The state of the world economy

Hasnat Abdul Hye | Published: April 30, 2019 21:54:16 | Updated: May 08, 2019 21:35:38

That the global economic growth, as measured by gross domestic product (GDP), is fuelled by trade has been part of the conventional wisdom among policy makers across the spectrum of global economies for quite a long time. The degree of benefit from trade differed from country to country depending on their comparative advantages and number of tradable goods was a given in this assumption. Even the staunch proponents of free trade never claimed that the high tide of global trade lifted all boards together on in the same manner. While the beneficiary countries enjoyed cumulative advantage the so-called losers were not permanently in the dog house, it was pointed out bluntly by the advocates of a liberalised global economic order. This faith in free trade as the engine of growth was shared by all trading countries which after the fall of the Soviet Union covered almost all the globe including the market-oriented socialist bloc, particularly China.

Asymmetrical games from trade gave rise to protest by social activists, and the victims of globalisation represented by the unemployed in the countries that lost their traditional industries because of competition from cheap producers of goods. But at the state level fulmination against the global trade regime characterised by multi-lateralism was not only rare but was a no-brainer. That was until Donald Trump entered the White House riding on the populist supporters of his 'America First' battle cry.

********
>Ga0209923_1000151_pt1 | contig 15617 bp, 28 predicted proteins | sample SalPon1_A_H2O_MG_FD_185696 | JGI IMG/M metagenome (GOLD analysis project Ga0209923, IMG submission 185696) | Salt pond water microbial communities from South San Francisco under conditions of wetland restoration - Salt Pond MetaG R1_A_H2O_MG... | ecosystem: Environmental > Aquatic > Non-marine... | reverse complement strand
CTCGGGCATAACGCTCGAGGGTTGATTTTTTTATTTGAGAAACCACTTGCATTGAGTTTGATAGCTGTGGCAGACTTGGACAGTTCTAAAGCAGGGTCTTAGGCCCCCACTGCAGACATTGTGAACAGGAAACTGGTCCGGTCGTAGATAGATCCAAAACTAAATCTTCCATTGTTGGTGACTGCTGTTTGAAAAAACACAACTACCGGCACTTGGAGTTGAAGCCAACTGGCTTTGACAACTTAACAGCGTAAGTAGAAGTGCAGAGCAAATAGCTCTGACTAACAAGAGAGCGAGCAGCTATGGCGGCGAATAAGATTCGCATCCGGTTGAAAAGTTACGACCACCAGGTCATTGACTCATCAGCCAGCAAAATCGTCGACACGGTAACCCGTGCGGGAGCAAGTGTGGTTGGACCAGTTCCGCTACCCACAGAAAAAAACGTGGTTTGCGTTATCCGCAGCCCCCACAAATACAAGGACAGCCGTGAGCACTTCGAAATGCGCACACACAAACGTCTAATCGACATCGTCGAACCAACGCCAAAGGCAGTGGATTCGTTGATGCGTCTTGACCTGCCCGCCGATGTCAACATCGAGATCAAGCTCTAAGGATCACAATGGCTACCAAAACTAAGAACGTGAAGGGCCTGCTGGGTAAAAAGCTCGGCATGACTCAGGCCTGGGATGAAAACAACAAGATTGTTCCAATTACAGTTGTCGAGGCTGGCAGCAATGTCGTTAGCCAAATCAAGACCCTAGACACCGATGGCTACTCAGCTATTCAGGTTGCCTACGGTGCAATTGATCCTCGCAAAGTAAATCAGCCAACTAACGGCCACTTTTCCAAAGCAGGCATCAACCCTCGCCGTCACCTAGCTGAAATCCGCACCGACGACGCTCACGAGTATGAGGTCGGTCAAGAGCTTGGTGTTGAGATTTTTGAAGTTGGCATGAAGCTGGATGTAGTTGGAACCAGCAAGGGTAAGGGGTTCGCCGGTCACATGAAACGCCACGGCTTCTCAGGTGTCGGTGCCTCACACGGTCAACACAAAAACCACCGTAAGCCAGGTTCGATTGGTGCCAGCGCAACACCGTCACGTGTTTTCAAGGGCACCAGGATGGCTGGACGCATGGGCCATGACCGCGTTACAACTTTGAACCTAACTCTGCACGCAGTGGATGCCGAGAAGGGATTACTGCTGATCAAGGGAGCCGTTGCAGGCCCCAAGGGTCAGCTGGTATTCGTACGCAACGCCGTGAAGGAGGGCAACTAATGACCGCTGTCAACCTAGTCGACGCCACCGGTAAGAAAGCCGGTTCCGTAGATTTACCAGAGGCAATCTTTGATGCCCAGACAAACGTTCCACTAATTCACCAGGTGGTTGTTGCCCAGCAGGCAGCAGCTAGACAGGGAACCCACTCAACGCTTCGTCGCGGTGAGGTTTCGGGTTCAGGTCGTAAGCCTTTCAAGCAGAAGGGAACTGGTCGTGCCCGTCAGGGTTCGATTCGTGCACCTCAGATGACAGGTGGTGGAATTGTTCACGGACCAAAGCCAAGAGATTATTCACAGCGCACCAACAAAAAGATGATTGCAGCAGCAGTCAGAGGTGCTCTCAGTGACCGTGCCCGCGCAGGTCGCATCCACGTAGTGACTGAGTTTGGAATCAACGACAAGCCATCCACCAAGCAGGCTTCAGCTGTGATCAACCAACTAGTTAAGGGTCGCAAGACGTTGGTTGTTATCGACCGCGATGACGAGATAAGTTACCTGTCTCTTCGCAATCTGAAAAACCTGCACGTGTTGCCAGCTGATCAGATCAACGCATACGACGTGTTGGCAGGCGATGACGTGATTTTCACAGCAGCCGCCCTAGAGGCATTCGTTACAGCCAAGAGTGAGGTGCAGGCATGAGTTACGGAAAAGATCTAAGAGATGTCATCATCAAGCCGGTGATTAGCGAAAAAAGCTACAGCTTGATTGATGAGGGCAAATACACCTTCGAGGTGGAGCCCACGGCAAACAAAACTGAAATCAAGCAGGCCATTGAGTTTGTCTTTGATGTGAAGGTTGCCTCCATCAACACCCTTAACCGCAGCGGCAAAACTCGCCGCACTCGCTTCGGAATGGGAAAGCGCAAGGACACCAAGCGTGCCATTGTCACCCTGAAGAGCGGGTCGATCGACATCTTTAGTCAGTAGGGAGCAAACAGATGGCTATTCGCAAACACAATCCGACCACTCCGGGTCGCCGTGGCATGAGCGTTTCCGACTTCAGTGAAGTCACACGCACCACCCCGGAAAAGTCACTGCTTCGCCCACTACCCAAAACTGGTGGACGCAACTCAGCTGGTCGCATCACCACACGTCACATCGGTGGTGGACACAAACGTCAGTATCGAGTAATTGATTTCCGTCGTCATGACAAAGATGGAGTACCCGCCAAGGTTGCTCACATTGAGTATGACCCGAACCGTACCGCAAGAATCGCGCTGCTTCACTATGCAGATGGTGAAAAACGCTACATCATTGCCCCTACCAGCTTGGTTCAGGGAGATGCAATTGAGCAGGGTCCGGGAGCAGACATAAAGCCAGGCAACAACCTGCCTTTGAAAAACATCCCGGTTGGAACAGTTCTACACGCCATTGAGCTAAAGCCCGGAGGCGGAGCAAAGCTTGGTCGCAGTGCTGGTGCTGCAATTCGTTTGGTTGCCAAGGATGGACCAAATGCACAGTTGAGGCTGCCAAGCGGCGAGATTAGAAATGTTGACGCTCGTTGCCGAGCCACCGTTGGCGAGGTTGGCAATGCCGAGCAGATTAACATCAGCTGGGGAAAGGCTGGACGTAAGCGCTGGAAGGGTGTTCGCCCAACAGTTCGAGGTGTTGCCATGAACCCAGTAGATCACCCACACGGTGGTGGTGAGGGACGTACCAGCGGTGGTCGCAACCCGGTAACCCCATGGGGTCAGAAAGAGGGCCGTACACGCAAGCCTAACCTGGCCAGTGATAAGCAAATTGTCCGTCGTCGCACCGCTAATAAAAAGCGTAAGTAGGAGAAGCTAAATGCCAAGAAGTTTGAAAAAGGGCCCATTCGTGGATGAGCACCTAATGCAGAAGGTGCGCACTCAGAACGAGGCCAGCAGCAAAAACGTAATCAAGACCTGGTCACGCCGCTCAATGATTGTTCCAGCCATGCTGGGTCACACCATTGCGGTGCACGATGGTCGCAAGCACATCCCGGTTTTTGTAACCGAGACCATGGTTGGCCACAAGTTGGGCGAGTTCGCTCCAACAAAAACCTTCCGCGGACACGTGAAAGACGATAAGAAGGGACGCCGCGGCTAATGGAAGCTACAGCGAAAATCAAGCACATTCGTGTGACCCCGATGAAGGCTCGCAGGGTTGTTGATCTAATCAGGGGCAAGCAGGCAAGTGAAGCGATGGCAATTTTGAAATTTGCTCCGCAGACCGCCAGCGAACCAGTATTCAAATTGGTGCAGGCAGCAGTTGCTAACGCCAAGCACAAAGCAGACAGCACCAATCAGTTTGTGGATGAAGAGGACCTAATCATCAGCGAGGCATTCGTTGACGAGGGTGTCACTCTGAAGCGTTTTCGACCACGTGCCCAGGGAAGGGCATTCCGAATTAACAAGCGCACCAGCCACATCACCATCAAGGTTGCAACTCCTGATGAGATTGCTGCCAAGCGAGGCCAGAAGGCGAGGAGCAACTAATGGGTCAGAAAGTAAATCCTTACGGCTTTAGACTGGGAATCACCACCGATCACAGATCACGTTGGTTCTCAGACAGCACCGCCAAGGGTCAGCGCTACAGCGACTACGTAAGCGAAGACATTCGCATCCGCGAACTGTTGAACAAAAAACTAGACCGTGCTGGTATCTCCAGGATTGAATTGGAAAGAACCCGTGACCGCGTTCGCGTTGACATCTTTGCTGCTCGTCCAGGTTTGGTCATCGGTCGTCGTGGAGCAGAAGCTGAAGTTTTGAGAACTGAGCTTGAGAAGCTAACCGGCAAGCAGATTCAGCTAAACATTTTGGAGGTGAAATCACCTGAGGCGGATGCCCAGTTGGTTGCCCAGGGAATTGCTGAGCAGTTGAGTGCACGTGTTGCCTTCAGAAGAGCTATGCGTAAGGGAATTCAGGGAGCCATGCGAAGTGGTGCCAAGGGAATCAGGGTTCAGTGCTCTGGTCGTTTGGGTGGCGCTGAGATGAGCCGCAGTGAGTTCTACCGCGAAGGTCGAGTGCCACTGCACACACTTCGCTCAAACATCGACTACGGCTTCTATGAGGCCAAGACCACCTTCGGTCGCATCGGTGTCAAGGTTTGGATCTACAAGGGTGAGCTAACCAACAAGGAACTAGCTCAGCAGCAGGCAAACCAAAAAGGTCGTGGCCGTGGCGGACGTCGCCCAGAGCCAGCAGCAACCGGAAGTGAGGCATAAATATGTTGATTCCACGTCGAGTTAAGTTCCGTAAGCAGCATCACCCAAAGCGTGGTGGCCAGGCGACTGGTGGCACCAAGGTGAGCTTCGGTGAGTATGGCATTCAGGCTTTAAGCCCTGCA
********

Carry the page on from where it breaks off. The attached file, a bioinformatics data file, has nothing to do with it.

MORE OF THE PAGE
The mantra of 'America First' had a single target to achieve the goal underlying it: to tear down multilateralism underpinning global trade regime. The growing deficit in the balance of payment that America had chalked up over the recent past was seen by President Trump and his cohorts as the result of the iniquitous global trading system that threatened America's security and undermined its economic interest. Using this as an article of faith, the Trump administration lost no time to draw up a raft of measures that almost upended the international trading regime: revising the terms of the North American Free Trade Area (NAFTA), pulling out of Asia-Pacific trading association, clamping huge tariff on European and Chinese steels and aluminum etc. Before the trading partners of America had absorbed the shock of the sudden protective measures taken by Trump administration came the threat of further imposition of tariffs on automobile parts and other imports from Europe and China. Suddenly, the trading partners of America were faced with uncertainty and great volatility in respect of trade that had become a normal practice among countries since the second world war. The world economy that had just turned a corner through various stimulus measures undertaken by governments and their central banks in the wake of the great recession of 2007-2008 faced a clear and present danger from the most unlikely source, the erstwhile champion of liberalism - America. Trump's `America First' electioneering slogan threatened to become a weapon of mass destruction aimed at the global economic order evolved over the years.